People Didn’t Think The Civil War Would Be That Bad
The slavery debate had been a powder keg in the US for decades. But when the South actually seceded, most Northerners thought the Union would be brought back together quickly. After all, could the unindustrialized South really put up a fight against the federal government? Richmond, their capital, was only a hundred miles away! Surely the Union Army could take a leisurely stroll into Virginia and put an end the rebel government. It wasn’t until the Battle of Bull Run that the public, and most politicians, realized that this would be a years-long, bloody conflict. Spectators even came down from Washington, DC, to picnic while watching the first battle of the war! Despite the Union initially having the upper hand, it was clear that both sides were untrained and ill-prepared. The Confederates stood their ground and the Union was forced to retreat. The battle was a huge embarrassment for the Union and set the stage for a grueling war.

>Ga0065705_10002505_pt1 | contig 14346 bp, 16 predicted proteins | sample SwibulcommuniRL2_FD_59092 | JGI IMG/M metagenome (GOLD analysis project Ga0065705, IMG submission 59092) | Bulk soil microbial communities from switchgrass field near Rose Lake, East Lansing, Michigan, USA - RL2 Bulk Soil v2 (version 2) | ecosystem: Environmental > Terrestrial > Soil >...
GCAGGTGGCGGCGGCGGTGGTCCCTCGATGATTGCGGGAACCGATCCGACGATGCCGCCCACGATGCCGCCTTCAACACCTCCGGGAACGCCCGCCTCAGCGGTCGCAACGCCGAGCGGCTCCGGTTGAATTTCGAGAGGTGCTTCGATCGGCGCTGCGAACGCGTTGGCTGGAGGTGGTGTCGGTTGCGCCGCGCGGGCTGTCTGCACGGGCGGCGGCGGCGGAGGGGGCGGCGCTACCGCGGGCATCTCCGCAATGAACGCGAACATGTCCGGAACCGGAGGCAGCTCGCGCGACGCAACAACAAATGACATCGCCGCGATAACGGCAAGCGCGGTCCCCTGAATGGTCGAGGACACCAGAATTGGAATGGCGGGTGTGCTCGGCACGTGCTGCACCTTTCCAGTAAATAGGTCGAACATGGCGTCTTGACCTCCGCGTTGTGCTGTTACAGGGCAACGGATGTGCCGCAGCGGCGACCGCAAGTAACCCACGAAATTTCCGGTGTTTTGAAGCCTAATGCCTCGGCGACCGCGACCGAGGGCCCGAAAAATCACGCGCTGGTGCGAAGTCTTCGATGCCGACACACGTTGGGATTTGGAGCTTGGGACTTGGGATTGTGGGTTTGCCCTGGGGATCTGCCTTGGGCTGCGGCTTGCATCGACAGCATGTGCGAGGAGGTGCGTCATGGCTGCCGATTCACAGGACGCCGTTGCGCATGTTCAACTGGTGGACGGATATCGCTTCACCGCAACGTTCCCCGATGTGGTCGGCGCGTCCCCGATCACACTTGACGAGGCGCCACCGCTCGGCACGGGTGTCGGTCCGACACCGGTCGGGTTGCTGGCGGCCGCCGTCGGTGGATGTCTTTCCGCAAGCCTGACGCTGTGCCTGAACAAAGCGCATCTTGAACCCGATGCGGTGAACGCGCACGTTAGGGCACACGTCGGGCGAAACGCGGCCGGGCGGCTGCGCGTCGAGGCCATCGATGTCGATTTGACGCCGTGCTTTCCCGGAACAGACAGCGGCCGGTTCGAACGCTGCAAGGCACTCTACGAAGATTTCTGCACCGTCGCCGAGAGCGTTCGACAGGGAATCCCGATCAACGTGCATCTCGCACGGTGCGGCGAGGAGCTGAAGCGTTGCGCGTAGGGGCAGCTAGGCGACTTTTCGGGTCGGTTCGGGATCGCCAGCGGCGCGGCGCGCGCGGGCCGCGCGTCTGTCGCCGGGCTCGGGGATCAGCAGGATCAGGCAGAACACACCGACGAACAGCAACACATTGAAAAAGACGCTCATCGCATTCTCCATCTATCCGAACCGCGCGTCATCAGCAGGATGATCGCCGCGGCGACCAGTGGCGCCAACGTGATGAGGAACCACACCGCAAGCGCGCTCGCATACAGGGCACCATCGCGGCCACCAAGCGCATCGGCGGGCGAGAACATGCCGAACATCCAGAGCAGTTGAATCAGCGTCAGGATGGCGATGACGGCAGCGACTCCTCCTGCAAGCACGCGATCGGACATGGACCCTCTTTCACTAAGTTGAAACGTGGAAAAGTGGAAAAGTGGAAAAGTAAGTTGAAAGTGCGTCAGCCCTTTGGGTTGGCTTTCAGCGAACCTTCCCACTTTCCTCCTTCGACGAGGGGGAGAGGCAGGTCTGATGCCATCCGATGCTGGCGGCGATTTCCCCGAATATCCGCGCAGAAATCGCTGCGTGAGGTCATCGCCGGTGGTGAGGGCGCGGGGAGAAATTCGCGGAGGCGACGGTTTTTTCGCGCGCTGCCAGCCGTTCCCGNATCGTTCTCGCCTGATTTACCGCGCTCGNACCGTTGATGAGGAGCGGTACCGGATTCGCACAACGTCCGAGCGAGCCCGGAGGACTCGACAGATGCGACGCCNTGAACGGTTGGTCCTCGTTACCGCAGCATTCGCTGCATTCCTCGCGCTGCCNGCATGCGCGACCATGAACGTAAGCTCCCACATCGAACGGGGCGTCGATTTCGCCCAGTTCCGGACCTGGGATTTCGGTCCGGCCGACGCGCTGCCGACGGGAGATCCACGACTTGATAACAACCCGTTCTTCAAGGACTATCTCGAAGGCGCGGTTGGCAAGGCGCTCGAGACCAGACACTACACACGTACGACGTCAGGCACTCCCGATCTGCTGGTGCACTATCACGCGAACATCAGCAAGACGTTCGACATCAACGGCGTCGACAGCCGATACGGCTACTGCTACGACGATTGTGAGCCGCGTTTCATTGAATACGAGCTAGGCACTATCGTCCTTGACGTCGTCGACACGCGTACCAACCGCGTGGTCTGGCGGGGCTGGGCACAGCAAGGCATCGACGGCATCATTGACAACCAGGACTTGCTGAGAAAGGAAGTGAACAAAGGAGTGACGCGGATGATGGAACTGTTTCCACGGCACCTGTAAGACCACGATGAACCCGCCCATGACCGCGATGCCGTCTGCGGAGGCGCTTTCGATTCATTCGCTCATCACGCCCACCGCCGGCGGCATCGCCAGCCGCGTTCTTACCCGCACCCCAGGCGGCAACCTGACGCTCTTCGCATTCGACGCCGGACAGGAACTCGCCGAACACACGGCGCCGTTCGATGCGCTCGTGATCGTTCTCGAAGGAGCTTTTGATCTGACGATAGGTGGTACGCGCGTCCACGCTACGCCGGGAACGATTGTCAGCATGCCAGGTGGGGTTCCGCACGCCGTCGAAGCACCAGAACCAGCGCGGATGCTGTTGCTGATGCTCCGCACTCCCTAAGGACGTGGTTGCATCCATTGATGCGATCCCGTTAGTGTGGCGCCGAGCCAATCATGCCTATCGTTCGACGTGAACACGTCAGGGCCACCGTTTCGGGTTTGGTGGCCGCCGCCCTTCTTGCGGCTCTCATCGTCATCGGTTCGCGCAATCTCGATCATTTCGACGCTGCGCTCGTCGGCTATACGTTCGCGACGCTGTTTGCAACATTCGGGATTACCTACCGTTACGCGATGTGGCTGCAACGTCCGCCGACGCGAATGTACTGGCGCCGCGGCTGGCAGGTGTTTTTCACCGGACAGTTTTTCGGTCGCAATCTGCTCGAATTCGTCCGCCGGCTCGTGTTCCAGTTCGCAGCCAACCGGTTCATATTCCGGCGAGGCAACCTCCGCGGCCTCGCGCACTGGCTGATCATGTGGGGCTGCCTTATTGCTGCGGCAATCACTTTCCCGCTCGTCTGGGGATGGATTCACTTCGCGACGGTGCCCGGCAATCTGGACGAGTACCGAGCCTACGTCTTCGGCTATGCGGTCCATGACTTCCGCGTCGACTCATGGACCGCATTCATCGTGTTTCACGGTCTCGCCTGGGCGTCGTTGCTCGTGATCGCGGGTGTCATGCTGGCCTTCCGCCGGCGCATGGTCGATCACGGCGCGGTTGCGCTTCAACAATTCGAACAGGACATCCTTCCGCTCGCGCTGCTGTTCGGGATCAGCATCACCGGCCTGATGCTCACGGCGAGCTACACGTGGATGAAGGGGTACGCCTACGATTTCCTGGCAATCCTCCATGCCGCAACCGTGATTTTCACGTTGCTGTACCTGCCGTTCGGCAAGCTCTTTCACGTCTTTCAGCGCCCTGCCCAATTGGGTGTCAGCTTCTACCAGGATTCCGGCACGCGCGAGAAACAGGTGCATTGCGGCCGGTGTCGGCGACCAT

Republicans Traded African American Rights For The Presidency